# Toy circuit safety question

F

#### [email protected]

Jan 1, 1970
0
remembers at school some kid made joke suitcase, that if picked up
zapped the recipient.

I know the circuit, and I strongly expect it to be the same one used
in the practical joke pens and staplers. It just involves a DPDT
relay, a 100uF capacitor, a small transformer and a 9v battery.

The basic idea is that the capacitor is charged up (to 9v) triggering
the coil which then disconnects the battery and discharges the
capacitor through a transformer which can step the voltage up. The
transformer has primary/secondary impedances of 1.2kOhms / 3.2Ohms

My question is just - how safe is this circuit? He wants to make it
to demonstrate some electronics to his son (and I agree with him that
there is a lot in it for a boy to learn).

I calculated the output energy of each pulse:
E = 0.5 * C * V^2
= 4 mJ
which is very low, so I told him it's fine if he's sensible, and keeps
the output away from the face etc. I just want to check here that my
logic is sound.

Thanks.

B

#### Bob Eld

Jan 1, 1970
0
remembers at school some kid made joke suitcase, that if picked up
zapped the recipient.

I know the circuit, and I strongly expect it to be the same one used
in the practical joke pens and staplers. It just involves a DPDT
relay, a 100uF capacitor, a small transformer and a 9v battery.

The basic idea is that the capacitor is charged up (to 9v) triggering
the coil which then disconnects the battery and discharges the
capacitor through a transformer which can step the voltage up. The
transformer has primary/secondary impedances of 1.2kOhms / 3.2Ohms

My question is just - how safe is this circuit? He wants to make it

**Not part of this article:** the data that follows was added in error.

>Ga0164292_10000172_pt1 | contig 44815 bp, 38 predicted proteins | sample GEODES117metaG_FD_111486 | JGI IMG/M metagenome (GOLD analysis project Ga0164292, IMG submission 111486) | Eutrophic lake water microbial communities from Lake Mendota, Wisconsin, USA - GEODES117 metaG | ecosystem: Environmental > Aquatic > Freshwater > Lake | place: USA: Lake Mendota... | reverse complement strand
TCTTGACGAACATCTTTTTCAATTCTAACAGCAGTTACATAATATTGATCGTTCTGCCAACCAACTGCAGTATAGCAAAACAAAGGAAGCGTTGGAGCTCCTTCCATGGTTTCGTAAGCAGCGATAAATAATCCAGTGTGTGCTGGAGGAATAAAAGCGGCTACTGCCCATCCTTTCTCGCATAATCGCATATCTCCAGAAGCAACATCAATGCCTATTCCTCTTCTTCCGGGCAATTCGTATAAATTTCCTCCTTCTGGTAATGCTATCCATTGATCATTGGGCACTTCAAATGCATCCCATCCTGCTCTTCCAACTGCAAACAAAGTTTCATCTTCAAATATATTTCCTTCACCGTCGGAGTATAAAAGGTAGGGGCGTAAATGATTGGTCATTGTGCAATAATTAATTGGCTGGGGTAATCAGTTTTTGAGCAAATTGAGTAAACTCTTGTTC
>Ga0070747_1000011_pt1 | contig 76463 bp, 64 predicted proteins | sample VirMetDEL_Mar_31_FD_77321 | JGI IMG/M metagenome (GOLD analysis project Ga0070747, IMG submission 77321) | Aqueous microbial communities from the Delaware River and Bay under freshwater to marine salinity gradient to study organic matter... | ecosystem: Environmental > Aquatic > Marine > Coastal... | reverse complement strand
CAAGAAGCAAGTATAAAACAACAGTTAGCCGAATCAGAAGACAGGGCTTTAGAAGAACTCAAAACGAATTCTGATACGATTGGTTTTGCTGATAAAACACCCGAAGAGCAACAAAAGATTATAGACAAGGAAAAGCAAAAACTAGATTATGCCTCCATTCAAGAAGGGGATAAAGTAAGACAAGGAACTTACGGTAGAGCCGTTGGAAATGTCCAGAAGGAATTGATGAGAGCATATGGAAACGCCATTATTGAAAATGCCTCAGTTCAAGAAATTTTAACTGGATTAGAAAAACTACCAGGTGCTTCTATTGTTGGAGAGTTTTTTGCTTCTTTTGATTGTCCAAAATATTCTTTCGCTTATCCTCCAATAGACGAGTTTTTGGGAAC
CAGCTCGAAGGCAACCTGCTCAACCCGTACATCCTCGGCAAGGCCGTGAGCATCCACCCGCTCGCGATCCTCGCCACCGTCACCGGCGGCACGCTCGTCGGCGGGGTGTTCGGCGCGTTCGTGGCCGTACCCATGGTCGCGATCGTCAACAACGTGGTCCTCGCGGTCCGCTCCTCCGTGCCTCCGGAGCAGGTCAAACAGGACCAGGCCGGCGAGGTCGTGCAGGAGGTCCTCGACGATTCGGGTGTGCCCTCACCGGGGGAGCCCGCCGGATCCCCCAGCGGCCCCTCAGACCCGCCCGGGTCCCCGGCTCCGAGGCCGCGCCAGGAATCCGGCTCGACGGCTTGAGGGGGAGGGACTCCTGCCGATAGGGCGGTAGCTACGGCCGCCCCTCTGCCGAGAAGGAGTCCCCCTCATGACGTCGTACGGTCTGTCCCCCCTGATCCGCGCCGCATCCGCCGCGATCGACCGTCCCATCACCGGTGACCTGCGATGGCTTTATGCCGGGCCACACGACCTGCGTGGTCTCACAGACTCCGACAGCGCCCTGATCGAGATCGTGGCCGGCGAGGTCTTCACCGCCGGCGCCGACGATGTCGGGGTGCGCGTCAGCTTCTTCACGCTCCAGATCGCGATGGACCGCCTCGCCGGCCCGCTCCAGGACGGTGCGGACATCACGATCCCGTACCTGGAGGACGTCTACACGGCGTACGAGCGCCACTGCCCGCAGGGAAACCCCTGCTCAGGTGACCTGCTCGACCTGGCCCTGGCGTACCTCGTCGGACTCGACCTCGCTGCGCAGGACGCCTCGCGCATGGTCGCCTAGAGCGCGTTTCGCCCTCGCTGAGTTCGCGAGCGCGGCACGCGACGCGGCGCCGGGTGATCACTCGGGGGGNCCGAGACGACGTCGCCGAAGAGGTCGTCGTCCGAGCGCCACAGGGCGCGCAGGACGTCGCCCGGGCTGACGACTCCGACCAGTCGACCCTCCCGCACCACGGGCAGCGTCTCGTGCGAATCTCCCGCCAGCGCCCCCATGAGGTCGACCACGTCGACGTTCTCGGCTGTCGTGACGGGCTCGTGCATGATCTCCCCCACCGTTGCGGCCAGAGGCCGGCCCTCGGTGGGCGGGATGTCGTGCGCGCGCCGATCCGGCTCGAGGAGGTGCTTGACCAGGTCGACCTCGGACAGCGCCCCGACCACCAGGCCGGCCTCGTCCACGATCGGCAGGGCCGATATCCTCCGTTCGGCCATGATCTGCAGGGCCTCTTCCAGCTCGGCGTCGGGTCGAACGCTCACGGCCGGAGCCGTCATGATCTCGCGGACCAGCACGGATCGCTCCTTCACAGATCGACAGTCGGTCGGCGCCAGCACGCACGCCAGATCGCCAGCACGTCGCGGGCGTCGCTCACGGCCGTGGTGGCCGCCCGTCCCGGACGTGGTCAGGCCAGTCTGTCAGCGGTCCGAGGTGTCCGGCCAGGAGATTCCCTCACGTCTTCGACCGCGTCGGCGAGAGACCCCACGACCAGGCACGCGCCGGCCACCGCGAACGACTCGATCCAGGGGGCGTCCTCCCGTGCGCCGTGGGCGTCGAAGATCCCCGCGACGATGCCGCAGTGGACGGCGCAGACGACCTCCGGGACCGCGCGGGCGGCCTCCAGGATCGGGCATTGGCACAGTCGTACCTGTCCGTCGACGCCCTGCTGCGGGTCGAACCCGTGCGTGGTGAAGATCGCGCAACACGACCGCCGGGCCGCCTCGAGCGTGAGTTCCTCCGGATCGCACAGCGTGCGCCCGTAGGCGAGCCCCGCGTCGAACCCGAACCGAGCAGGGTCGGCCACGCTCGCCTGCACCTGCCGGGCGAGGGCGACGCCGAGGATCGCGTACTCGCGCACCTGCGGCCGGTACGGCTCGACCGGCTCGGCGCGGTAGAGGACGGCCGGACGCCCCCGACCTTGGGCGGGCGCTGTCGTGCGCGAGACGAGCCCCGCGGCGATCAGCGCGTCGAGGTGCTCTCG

to demonstrate some electronics to his son (and I agree with him that
there is a lot in it for a boy to learn).

I calculated the output energy of each pulse:
E = 0.5 * C * V^2
= 4 mJ
which is very low, so I told him it's fine if he's sensible, and keeps
the output away from the face etc. I just want to check here that my
logic is sound.

Thanks.

It should be safe enough. The output voltage is very much higher than a 20:1
step up would indicate. It's probably several thousand volts and is due to
the collapse of the magnetic field in the transformer when the switch (or
relay) is opened. That is a different mechanism than simple transformer
action.

You did not mention it but the circuit can be connected to continuously
interrupt the current or buzz putting out a continuous train of high voltage
pulses, fifty or so a second. Sounds cool and "shocking" but not dangerous.
Bzzzzzt! Yikes. There's not enough energy in the system to do damage.

C

#### Charles

Jan 1, 1970
0
remembers at school some kid made joke suitcase, that if picked up
zapped the recipient.

I know the circuit, and I strongly expect it to be the same one used
in the practical joke pens and staplers. It just involves a DPDT
relay, a 100uF capacitor, a small transformer and a 9v battery.

The basic idea is that the capacitor is charged up (to 9v) triggering
the coil which then disconnects the battery and discharges the
capacitor through a transformer which can step the voltage up. The
transformer has primary/secondary impedances of 1.2kOhms / 3.2Ohms

My question is just - how safe is this circuit? He wants to make it
to demonstrate some electronics to his son (and I agree with him that
there is a lot in it for a boy to learn).

I calculated the output energy of each pulse:
E = 0.5 * C * V^2
= 4 mJ
which is very low, so I told him it's fine if he's sensible, and keeps
the output away from the face etc. I just want to check here that my
logic is sound.

Certain medical conditions can make this a dangerous road to travel.